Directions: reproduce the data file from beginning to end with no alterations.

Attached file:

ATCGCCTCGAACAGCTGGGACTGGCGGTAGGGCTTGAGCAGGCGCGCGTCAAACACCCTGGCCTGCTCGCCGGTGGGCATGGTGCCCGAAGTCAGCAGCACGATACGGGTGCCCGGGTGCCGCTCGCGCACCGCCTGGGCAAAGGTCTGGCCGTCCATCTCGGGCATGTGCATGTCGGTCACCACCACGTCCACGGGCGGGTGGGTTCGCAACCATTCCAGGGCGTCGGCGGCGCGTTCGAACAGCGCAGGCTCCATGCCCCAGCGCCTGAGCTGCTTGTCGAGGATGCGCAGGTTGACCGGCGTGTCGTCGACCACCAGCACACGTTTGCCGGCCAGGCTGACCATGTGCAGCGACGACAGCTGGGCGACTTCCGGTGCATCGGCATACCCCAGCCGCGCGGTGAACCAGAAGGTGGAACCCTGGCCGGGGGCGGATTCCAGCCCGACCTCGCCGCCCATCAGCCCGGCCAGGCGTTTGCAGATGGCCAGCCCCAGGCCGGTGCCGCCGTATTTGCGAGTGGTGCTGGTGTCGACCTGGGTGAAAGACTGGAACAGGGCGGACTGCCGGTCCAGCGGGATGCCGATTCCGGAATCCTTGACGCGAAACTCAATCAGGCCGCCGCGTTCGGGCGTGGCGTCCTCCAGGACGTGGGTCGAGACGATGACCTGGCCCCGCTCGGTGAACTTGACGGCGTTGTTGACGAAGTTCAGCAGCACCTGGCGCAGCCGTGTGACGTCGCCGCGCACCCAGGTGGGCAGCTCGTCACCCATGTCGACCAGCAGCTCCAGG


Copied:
ATCGCCTCGAACAGCTGGGACTGGCGGTAGGGCTTGAGCAGGCGCGCGTCAAACACCCTGGCCTGCTCGCCGGTGGGCATGGTGCCCGAAGTCAGCAGCACGATACGGGTGCCCGGGTGCCGCTCGCGCACCGCCTGGGCAAAGGTCTGGCCGTCCATCTCGGGCATGTGCATGTCGGTCACCACCACGTCCACGGGCGGGTGGGTTCGCAACCATTCCAGGGCGTCGGCGGCGCGTTCGAACAGCGCAGGCTCCATGCCCCAGCGCCTGAGCTGCTTGTCGAGGATGCGCAGGTTGACCGGCGTGTCGTCGACCACCAGCACACGTTTGCCGGCCAGGCTGACCATGTGCAGCGACGACAGCTGGGCGACTTCCGGTGCATCGGCATACCCCAGCCGCGCGGTGAACCAGAAGGTGGAACCCTGGCCGGGGGCGGATTCCAGCCCGACCTCGCCGCCCATCAGCCCGGCCAGGCGTTTGCAGATGGCCAGCCCCAGGCCGGTGCCGCCGTATTTGCGAGTGGTGCTGGTGTCGACCTGGGTGAAAGACTGGAACAGGGCGGACTGCCGGTCCAGCGGGATGCCGATTCCGGAATCCTTGACGCGAAACTCAATCAGGCCGCCGCGTTCGGGCGTGGCGTCCTCCAGGACGTGGGTCGAGACGATGACCTGGCCCCGCTCGGTGAACTTGACGGCGTTGTTGACGAAGTTCAGCAGCACCTGGCGCAGCCGTGTGACGTCGCCGCGCACCCAGGTGGGCAGCTCGTCACCCATGTCGACCAGCAGCTCCAGG